If you wait too long to decide, the decision will be made for you, and it may not be the one you really wanted. And there won’t be any take-backsies, either: You will have to be committed to your decision and its consequences.

Being prepared

Back to the discussion about the karate drill. Ideally, in the seconds before the attack comes, as far as the drill is concerned, you’ll be able to think, “OK, I’ll do such-and-such and it will be fine.” But what if, in the heat of the moment, you find that your opponent is coming in at the wrong angle for your chosen technique to be effective? Or he’s moving too slowly? Too quickly?

If you’ve practiced your martial arts techniques enough, in the heat of the moment your training will take over and your muscles will know what to do, even if your brain is still a few seconds behind. This may mean altering the technique to your circumstances or choosing a different technique at the last nanosecond. You’ll be able to adapt to the unexpected, without consciously realizing it, thereby effectively defending yourself.

Put another way: The time to prepare is not in the seconds before the attack, but in all the time you’ve been taking karate lessons up to that point. (Ever thought of becoming involved in the martial arts? Here’s how to choose a dojo!)

If you haven’t discussed things with your family, sit down with them and do it as soon as possible. Pick a time and have an evacuation drill. Thinking ahead and planning out your overall plan for a crisis will not only make the experience more effective, it will also make it less stressful on all concerned.
How Indecision Can Endanger Your Life via The Survival Mom
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Beth Buck lives in Utah with her husband and three children. She has a degree in Middle Eastern Studies/ Arabic, a black belt in Karate, a spinning wheel, and a list of hobbies that is too long to list here.

9 thoughts on “How Indecision Can Endanger Your Life”

  1. Pingback: Prepper News Watch for December 14, 2015 | The Preparedness Podcast

  2. What a great article! Making instantaneous decisions is very difficult. Remember how some people in the towers on 9/11 sat at their desks, rearranging and tidying up? That is the mind freezing and refusing to deal with a right now emergency.
    It is good practice for the entire family to do drills on quick thinking. Everyone is afraid to make the wrong decision and practice helps the mind to reach decisions quickly. I liken it to driving on ice, through a forest. Just when you think it is all under control, a deer darts into your path. Right? Left? Slam on the brakes? All of us need to work on this problem until it is habit.

  3. We are trained, actually, not to be spontaneous. How many times have you been told to raise your hand and be given permission before you can speak.

  4. Good article and valid points to follow.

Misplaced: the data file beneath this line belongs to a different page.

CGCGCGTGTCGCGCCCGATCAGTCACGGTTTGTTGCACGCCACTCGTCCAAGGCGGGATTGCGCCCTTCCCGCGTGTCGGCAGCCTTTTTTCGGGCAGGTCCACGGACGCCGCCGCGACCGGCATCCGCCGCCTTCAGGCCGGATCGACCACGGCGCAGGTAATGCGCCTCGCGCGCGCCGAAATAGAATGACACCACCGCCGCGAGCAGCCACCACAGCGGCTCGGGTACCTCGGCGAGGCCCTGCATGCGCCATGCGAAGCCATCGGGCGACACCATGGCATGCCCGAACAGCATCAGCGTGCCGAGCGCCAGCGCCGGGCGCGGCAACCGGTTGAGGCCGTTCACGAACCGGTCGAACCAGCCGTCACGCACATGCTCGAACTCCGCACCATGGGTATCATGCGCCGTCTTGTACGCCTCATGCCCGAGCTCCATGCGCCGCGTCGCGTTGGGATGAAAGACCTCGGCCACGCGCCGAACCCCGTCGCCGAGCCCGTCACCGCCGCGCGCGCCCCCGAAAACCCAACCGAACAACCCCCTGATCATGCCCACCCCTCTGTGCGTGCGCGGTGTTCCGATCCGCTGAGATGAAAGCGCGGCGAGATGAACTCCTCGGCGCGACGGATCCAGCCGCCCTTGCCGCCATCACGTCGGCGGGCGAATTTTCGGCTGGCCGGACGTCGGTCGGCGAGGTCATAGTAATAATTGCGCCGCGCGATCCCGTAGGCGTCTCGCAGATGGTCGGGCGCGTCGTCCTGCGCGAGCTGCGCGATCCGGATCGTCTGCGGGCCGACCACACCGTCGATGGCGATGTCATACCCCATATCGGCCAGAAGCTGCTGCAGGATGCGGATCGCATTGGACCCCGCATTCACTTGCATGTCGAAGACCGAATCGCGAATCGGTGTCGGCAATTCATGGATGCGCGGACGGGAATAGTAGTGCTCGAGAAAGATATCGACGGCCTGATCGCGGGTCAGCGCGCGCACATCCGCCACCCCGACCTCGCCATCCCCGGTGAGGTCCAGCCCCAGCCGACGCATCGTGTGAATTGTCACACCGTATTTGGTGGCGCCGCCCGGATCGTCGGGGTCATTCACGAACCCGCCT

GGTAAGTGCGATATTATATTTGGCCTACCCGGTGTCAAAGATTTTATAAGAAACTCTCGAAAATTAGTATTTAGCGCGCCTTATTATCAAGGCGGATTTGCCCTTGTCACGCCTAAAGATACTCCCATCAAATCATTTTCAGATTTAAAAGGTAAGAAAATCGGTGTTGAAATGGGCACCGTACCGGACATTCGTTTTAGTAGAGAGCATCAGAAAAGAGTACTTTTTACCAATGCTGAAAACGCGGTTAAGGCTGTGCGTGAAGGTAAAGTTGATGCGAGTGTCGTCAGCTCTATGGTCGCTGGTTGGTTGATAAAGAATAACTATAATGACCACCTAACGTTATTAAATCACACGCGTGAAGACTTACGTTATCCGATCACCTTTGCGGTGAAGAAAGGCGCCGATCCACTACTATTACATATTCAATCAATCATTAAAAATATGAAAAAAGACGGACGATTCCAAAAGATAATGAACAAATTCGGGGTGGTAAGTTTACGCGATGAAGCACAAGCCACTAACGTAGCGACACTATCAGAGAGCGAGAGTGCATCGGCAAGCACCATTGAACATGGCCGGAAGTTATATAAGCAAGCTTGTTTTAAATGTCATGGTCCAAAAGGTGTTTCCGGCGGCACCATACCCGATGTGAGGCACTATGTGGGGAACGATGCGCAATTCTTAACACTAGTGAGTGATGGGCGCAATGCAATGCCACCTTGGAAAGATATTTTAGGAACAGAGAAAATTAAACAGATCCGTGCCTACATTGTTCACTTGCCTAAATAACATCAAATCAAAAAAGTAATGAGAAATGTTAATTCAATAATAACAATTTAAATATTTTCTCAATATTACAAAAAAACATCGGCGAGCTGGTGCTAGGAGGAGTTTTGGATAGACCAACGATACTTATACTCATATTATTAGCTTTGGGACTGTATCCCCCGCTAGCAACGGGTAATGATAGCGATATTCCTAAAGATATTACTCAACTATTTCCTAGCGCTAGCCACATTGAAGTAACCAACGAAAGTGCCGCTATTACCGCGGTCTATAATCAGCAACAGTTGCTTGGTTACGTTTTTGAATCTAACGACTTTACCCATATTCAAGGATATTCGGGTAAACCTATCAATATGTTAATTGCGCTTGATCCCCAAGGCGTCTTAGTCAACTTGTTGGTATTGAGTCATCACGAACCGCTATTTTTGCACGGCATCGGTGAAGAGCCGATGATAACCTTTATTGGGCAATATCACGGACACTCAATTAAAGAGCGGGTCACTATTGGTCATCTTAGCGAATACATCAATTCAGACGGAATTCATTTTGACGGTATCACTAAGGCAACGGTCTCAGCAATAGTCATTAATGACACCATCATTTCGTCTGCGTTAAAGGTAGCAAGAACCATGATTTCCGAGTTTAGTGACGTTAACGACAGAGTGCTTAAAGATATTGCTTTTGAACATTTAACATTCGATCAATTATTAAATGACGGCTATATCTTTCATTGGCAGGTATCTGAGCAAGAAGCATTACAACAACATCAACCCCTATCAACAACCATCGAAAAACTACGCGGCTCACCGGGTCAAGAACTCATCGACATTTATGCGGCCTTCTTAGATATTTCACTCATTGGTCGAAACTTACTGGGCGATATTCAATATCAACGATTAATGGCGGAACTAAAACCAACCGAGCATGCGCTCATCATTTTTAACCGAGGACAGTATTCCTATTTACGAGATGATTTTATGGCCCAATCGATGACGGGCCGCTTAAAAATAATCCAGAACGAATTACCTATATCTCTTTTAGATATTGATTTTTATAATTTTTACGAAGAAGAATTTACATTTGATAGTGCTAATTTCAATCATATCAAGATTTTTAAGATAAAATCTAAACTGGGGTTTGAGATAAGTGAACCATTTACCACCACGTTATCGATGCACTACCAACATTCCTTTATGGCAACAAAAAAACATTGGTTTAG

As ablack belt I hope you know and understand that your learning in the martial arts has only just begun. Achieving your black belt only means you have completed the “prerequisites”, not unlike our HS courses we completed to qualify for college.
    This spring I assisted a friend with a martial arts demo at a fitness fair. He was to man the microphone and his students had a “routine” planned. Problem was one guy didn’t show up. The young 31 y/o black belt wanted to know what I wanted to do. I told him, “attack me anyway you can, punches, kicks, clinch and knee, tackle take down, etc. Just make it fast, hard, and real. The audience will see if it is choreographed. ” I’m the old guy at age 57 but the young guy never hit me. My friend and the young black belt were very surprised.
    Two books I suggest you read and study for defense training, survival training, or even starting and running a business are; The Book of Five Rings and The Art of War. Preppers will find these books very helpful.
    Keep training and preparing.

    1. Student, you are exceedingly correct! Every time I go into the dojo I’m struck by how little I actually know. Being a mom, I’ve had to slow down a bit every time I have a baby, so my progression has been a little slower than most. My goal is to stick with it until well after my hair turns gray!

      Thanks so much for suggesting those books!

  5. Pingback: Indicision? – Wolfdancer's Den

  6. Excellent article. Many forget emergencies happen in a split second. I am an FCC licensed Ham operator, highly involved in ARES/RACES emergency management, and teach all about grab and go bags and what specific contents must be in them, and replenished at least twice yearly. It’s common sense to many, others have no clue.
    Keep up the informative posts, and let’s hope people get educated.

  7. Pingback: How Indecision Can Endanger Your Life – Survival Mom – Wolfdancer's Den